Beyond individualism; what’s there and how do we get to it?


  • Sophie Sturup Xi'an Jiaotong-Liverpool University




We currently face existential challenges which demand radical change to how we live.  Taken with the potential transition to sustainable development, this radical change will strike deep into the heart of our ways of being, not just our ways of living.  There is an opportunity here to transform what it is to be human.  But what would we transform into?  Where can we learn these new ways of being?  Where are the models that could allow us to capture this transformation?

Individualism has slipped all bounds. So much so that it is no longer possible to speak of community, except perhaps the gated communities of our minds (which we enhance through the use of the internet) (Calthorpe & Fulton, 2001). The private is sacrosanct, impinged only by the individual themselves in pursuit of their own advantage. The vision for a different future, the sustainable development goals, are accused of being co-opted.

Strategic Planning is entrenched in this individualism. Plans cannot talk of choices for the greater good, only in terms of compensation for individuals harmed. Plans cannot talk of limits, unless they are temporary, encompassing strategy for overcoming them with the next technological innovation. Those who cannot speak are blamed for their silence, or at best cared for inside helping everyone. Data driven planning provides justification for incremental improvement while sustaining what already is. There is little or no room to discuss what WE want to sustain.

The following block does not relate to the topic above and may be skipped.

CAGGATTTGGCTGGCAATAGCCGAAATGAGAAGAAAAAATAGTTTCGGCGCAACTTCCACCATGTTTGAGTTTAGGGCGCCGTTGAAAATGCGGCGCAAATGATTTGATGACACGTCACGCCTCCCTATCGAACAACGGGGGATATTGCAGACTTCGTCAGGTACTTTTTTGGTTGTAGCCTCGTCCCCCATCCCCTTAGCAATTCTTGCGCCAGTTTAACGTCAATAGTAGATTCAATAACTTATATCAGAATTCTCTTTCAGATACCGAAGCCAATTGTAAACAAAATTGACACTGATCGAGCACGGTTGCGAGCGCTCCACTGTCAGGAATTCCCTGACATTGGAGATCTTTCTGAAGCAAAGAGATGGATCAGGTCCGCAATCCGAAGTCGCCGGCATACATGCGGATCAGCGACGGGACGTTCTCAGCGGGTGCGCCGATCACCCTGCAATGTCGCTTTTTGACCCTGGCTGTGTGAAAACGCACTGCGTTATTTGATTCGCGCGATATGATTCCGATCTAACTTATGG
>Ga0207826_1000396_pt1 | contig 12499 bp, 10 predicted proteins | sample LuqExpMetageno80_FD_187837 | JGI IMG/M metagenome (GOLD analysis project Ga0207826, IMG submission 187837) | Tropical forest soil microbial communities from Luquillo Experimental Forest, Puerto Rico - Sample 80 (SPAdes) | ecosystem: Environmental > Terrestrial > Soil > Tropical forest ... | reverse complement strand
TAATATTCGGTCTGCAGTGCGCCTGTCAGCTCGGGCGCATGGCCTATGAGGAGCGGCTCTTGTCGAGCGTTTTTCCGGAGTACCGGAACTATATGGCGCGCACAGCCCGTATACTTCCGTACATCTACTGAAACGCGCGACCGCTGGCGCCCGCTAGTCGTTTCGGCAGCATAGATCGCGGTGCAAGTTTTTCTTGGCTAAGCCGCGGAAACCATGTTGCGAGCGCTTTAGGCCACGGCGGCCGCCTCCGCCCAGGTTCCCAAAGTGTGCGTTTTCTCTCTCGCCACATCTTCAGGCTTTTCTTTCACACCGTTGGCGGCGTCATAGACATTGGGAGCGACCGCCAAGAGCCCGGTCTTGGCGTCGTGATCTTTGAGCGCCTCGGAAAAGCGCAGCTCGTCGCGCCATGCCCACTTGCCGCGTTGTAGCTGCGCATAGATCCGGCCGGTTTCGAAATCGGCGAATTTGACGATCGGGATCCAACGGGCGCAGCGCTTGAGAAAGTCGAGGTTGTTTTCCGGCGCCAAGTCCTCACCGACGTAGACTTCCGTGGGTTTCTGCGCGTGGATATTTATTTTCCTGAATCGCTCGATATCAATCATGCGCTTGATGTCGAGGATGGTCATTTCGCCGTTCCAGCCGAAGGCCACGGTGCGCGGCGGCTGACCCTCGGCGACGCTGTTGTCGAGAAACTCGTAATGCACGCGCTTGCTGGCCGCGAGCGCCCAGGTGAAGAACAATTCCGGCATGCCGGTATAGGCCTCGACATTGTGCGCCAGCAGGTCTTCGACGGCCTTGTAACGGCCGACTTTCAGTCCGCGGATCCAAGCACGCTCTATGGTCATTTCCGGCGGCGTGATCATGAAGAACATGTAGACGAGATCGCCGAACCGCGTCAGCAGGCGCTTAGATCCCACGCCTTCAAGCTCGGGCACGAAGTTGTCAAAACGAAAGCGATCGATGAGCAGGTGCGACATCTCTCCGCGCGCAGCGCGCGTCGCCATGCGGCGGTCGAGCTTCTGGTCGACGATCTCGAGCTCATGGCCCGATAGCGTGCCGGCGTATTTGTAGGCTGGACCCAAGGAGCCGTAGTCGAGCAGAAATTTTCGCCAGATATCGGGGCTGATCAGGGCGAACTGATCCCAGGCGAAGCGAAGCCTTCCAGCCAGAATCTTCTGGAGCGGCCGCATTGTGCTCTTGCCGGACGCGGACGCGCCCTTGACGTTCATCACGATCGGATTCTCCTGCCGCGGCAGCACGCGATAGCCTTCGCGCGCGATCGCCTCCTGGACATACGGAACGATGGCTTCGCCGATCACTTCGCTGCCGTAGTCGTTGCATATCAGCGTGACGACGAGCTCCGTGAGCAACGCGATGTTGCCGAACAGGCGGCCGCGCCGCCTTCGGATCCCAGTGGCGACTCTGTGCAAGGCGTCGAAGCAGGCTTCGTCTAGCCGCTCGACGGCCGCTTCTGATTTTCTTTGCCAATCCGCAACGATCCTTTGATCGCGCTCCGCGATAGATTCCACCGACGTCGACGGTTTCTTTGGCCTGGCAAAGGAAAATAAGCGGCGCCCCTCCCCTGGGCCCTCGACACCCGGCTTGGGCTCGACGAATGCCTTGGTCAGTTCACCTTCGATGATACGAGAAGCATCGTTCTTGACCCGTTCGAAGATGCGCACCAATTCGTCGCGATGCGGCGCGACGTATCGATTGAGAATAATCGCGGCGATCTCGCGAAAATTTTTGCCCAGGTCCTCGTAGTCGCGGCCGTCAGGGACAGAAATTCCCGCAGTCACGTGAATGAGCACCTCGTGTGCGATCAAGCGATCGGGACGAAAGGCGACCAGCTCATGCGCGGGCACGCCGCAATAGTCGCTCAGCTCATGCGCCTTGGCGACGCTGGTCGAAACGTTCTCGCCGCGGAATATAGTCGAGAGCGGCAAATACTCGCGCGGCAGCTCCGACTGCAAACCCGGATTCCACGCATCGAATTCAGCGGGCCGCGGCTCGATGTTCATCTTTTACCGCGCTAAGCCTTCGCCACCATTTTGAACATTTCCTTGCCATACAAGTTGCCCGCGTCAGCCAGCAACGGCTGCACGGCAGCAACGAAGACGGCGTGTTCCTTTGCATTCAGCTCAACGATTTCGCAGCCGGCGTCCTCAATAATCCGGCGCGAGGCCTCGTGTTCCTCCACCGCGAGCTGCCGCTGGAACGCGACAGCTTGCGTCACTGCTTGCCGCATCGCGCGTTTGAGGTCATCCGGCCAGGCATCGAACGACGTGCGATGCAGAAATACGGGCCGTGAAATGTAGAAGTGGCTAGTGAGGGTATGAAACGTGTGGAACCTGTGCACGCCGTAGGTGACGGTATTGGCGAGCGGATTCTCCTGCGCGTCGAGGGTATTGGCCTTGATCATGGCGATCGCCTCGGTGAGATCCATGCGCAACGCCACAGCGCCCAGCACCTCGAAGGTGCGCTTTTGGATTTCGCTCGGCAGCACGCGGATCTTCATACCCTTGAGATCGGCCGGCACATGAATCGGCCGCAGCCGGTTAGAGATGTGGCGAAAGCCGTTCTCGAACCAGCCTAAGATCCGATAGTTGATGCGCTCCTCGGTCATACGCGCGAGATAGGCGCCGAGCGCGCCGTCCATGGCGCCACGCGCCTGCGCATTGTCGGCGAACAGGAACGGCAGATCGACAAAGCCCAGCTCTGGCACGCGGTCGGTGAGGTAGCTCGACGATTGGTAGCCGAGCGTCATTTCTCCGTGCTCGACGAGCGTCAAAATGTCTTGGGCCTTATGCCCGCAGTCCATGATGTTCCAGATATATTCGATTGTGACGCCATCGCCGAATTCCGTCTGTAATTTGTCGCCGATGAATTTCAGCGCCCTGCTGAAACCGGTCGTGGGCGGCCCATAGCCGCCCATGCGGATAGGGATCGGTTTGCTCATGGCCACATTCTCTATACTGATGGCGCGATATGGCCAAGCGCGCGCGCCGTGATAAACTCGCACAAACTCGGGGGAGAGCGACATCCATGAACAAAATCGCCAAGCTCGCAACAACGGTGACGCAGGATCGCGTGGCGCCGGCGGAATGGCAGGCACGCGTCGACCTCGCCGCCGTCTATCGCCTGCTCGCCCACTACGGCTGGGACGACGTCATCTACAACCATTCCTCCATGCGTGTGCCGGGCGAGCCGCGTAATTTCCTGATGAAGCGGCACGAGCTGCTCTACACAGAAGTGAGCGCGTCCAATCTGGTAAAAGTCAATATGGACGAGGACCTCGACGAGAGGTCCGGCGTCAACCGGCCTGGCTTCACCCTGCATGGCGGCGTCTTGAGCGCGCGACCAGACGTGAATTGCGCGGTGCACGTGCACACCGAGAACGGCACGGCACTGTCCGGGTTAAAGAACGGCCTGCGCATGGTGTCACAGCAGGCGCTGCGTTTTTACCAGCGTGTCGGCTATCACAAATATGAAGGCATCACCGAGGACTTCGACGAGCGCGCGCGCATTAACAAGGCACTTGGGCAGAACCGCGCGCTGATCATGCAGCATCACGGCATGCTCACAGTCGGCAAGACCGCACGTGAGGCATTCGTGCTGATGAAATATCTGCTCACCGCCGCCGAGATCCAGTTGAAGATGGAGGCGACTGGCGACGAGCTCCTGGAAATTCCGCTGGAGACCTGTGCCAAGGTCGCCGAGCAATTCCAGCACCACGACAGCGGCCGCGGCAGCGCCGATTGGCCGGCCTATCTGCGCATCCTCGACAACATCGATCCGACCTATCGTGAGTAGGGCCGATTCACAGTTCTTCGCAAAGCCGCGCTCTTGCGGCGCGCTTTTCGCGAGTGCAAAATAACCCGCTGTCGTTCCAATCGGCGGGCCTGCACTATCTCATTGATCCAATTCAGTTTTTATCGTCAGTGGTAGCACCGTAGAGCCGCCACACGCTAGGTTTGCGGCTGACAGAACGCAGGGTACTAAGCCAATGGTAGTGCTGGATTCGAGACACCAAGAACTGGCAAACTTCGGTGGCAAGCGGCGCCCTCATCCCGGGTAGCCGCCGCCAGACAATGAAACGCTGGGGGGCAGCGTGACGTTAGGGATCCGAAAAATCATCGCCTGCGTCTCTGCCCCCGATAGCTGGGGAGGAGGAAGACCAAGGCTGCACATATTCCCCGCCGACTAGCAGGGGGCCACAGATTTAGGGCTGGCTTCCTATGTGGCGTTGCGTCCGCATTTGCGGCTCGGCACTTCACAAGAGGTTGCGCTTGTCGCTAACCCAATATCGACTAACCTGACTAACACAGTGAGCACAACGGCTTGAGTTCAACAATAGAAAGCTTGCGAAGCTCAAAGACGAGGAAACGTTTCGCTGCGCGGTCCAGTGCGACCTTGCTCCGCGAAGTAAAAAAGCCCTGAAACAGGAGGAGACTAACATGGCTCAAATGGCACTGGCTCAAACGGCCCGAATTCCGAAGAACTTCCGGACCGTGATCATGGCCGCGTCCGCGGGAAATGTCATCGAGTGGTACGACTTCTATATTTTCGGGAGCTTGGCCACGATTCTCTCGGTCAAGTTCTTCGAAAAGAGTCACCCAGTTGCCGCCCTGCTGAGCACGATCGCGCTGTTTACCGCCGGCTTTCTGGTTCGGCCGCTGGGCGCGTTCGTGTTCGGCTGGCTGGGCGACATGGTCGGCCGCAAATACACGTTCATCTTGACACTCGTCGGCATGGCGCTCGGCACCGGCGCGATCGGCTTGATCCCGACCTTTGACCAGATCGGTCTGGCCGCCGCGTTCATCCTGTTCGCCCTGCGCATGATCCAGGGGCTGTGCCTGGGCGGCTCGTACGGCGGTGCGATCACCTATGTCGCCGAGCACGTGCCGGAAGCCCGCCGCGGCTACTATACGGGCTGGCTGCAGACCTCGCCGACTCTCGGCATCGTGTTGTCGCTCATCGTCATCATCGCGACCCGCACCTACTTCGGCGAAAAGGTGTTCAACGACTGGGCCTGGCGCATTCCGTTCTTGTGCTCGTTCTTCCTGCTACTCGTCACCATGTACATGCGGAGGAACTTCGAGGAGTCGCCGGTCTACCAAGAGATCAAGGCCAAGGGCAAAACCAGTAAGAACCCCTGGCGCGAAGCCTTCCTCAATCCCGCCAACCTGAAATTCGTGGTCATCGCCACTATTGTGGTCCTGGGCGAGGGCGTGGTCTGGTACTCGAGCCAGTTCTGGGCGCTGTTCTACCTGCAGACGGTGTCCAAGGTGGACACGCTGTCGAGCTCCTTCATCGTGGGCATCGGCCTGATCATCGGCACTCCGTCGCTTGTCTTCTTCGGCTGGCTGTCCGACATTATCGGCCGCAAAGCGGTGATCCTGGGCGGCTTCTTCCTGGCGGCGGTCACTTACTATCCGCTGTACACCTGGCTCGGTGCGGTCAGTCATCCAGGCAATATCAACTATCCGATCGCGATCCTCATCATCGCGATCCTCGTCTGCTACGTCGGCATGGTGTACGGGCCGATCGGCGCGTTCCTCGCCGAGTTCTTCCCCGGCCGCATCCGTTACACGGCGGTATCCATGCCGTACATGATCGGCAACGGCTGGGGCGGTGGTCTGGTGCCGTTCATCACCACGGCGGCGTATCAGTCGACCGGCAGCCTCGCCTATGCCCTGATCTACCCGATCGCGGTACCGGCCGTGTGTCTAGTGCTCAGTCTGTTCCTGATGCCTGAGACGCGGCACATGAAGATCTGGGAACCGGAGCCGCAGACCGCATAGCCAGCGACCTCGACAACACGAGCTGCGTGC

This paper, presents some preliminary thinking on this topic. It provides a framing of the problem of individualism, as well as the benefits individualism has undoubtedly created. It explores sources of alternatives from older ways of being from communitarianism through to indigenous knowledges. In outlining a research agenda, ideas of possible means to implement such a transformation are explored.


Calthorpe, P. & Fulton, W., 2001 The Regional City, Island Press, Washington